Frequent service frees transit agencies to run better, more efficient networks. Centro’s current network is designed around the lineup—a tool that facilitates transfers in when the buses don’t run very often. But there are other design tools—like the spine—that can turn that infrequent service into the high-frequency, high-quality transit system that Syracuse needs.
A spine is a string of stops all served by multiple bus lines. Anyone travelling along the spine can catch any of the different buses that serve it even though all of those buses might have different final destinations. So someone riding from Downtown to James and Lodi, for instance, can catch either the 23 or the 80 bus because both bus lines are identical as far as that person is riding.
Spines multiply service frequency. If a spine is served by four different bus lines, each of which run every 40 minutes, then the spine sees a bus every 10 minutes—that’s the difference between the kind of lackluster service that Syracuse has now and the quality service that it needs.
Centro doesn’t make much use of spines because its network is designed around the lineup. Buses from multiple lines all get to, and leave from the Hub at the same time. This facilitates transfers, but it makes spines impossible—if all of the buses serving a spine left the Hub together, they’d just show up in bunches of four every 40 minutes instead of spreading their service out to arrive every 10 minutes.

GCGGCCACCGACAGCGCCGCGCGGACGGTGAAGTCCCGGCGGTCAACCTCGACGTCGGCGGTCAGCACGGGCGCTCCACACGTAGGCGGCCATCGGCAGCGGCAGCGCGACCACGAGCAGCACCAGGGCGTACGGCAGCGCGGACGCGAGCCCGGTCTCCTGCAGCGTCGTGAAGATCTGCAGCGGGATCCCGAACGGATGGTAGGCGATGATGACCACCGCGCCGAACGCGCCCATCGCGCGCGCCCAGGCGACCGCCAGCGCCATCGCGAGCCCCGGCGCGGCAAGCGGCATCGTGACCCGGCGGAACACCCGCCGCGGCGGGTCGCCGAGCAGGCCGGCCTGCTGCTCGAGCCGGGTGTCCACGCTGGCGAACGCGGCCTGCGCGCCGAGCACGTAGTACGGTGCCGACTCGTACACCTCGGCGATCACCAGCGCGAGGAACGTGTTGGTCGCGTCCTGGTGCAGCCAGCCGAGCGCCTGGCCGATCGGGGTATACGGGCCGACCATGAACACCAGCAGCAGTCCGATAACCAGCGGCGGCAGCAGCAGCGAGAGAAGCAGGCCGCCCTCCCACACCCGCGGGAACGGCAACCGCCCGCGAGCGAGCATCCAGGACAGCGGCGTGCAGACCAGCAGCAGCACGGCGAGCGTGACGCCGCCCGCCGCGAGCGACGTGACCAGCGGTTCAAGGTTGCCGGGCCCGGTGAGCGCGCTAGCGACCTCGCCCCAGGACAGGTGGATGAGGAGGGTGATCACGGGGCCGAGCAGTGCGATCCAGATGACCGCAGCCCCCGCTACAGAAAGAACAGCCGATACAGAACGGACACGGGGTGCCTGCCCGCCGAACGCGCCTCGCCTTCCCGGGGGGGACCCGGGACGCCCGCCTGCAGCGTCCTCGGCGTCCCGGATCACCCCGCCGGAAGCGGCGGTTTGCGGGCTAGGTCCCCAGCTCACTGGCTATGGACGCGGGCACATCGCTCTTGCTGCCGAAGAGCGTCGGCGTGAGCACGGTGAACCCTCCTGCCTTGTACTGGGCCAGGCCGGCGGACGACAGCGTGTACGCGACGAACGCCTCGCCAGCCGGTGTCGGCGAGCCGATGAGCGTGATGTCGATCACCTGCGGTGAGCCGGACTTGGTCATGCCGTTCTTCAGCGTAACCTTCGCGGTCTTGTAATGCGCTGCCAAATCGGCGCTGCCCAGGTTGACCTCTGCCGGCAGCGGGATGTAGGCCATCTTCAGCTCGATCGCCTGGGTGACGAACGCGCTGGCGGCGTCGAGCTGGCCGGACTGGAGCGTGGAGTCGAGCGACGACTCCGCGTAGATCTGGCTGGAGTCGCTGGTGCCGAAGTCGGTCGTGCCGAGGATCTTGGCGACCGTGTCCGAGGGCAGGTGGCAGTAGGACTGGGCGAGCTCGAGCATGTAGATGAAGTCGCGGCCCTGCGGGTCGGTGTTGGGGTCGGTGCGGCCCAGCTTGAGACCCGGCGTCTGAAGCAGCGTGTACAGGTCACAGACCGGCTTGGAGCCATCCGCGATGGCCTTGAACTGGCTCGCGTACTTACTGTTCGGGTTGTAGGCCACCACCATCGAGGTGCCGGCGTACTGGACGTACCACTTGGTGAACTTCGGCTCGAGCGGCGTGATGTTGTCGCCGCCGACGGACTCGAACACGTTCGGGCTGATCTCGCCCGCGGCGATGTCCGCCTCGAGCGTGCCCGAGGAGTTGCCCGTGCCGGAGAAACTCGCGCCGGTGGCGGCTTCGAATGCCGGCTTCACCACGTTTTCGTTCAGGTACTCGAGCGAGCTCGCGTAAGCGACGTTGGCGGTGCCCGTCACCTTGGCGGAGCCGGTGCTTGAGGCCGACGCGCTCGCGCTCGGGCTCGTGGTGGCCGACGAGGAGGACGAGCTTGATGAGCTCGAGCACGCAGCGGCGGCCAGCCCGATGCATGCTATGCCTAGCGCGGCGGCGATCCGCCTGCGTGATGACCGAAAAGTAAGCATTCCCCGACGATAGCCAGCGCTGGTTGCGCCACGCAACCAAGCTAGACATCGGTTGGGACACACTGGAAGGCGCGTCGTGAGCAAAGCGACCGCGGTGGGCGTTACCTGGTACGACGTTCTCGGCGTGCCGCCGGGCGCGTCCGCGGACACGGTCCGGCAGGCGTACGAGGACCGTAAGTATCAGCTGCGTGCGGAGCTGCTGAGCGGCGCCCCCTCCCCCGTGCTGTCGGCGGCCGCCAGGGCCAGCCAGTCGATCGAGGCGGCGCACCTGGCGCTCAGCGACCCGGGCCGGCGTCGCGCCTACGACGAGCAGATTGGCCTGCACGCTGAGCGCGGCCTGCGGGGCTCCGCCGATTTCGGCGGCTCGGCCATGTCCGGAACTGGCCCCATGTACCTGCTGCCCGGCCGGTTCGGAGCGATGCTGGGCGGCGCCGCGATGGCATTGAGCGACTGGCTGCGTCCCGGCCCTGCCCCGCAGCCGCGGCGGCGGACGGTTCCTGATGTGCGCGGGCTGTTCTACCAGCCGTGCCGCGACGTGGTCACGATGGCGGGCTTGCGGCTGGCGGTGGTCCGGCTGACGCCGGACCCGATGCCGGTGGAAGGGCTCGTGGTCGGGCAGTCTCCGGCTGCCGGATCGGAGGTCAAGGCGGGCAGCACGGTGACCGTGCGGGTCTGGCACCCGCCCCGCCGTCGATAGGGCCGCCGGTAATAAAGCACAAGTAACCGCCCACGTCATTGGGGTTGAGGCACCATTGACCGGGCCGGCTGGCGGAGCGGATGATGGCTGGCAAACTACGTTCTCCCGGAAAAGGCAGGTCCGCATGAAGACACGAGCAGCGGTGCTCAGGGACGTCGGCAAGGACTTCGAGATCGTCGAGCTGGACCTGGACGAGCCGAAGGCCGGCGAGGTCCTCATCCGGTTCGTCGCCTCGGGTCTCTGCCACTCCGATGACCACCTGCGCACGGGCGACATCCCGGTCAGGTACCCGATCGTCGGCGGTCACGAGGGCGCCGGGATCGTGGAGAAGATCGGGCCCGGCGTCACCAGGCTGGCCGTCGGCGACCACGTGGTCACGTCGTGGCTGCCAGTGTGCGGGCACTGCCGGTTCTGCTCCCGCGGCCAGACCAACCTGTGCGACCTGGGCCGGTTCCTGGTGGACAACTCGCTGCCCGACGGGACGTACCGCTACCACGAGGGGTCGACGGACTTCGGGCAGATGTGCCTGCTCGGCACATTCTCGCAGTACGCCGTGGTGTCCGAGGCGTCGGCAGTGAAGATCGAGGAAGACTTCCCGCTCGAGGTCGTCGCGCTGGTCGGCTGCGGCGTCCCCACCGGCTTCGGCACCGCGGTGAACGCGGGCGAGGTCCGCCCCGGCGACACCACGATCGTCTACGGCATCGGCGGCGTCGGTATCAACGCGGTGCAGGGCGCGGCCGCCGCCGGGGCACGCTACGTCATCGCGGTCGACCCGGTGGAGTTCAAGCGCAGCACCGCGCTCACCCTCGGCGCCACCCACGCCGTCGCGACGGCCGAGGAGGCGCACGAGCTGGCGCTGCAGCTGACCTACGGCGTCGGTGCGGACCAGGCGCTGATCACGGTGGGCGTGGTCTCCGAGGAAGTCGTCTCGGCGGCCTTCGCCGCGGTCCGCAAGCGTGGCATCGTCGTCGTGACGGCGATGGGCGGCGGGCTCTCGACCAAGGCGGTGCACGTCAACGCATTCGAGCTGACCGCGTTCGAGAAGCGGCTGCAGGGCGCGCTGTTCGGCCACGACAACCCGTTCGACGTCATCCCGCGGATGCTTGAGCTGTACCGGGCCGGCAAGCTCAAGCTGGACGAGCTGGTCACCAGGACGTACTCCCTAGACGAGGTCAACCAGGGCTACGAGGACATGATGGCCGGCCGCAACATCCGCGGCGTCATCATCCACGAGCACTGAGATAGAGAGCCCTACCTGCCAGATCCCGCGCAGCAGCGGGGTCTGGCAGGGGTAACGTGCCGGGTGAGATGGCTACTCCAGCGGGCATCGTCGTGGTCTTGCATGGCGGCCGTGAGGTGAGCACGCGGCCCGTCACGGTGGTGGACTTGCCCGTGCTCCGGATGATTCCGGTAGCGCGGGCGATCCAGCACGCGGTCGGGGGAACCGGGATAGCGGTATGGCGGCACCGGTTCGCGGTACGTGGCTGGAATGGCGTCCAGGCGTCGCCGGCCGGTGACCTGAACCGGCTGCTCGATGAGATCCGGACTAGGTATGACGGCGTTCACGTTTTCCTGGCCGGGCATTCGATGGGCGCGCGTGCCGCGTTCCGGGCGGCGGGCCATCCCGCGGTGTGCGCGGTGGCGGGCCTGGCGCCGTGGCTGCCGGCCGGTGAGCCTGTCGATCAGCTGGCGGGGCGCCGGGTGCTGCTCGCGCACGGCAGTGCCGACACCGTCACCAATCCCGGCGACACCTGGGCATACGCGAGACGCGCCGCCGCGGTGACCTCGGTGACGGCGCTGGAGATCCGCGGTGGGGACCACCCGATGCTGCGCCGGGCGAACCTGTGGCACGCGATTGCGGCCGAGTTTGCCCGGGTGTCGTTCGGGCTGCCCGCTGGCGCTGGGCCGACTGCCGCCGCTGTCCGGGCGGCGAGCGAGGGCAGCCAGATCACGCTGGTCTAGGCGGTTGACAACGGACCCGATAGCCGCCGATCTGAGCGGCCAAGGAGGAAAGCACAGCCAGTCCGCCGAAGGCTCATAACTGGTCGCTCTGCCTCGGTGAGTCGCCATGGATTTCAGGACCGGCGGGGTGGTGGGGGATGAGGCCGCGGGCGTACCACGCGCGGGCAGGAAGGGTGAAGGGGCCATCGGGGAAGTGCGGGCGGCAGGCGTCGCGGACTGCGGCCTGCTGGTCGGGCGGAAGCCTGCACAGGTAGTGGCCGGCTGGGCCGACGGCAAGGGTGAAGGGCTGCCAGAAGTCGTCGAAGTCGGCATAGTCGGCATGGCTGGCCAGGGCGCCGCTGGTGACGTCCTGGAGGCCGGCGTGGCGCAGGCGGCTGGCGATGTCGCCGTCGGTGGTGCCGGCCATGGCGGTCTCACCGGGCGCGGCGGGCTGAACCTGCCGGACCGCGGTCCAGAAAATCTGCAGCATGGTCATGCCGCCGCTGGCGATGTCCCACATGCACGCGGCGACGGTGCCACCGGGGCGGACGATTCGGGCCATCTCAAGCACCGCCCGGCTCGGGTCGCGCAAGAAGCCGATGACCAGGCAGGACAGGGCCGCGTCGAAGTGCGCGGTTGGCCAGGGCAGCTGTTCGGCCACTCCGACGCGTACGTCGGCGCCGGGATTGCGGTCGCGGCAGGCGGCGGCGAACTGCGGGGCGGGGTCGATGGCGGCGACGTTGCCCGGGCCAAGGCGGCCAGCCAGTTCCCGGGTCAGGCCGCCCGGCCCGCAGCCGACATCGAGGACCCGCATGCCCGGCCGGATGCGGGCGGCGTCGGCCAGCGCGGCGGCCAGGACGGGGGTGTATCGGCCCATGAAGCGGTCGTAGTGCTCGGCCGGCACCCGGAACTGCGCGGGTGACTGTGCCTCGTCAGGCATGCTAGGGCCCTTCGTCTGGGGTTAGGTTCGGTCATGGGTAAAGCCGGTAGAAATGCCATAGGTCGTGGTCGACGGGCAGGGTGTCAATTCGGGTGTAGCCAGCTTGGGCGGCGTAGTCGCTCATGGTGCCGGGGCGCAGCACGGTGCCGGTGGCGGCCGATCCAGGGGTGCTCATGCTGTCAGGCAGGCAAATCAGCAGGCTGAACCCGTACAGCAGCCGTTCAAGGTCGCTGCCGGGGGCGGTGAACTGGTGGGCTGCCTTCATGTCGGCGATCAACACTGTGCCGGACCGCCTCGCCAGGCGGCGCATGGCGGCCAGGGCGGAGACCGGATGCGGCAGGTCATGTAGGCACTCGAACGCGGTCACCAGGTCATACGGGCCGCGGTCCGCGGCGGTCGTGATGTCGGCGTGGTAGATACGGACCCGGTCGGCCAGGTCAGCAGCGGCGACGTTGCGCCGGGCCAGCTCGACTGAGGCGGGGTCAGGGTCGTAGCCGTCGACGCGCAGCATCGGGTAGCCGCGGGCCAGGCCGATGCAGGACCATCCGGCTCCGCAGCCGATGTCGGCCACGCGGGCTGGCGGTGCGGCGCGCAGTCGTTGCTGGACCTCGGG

Get rid of the lineup, and a spine-based network could redefine public transportation in Syracuse. Take the service between Downtown and the Mall. The STSA identified that corridor as a good candidate for high-frequency service, and SMTC planned a BRT line for it. Buses should run up and down North Salina Street every 10 minutes all day.
Centro could offer that service with the buses it’s running now. The 16, 46, 48, 50, 84, 86, and 88 bus lines all run from Downtown up past the Mall and the RTC, but they spread their service out over multiple parallel routes. If Centro operated all of those bus lines as a spine running up North Salina, it could provide service every 10 minutes from 5 am to 1 am every single weekday.
In fact, the six ‘transit improvement corridors’ from the STSA lend themselves well to a spine-based network, with spines providing extremely frequent service up N Salina, University Hill, and Gifford St. Run these BRT lines in spines, and the city center would see service running as frequently as every five minutes.
Spines are a great way to get high-quality, high-frequency bus service. They are service multipliers, doubling or tripling service frequencies without any added cost. They could turn Centro’s existing barely adequate service into the kind of transformational public transportation that Syracuse needs.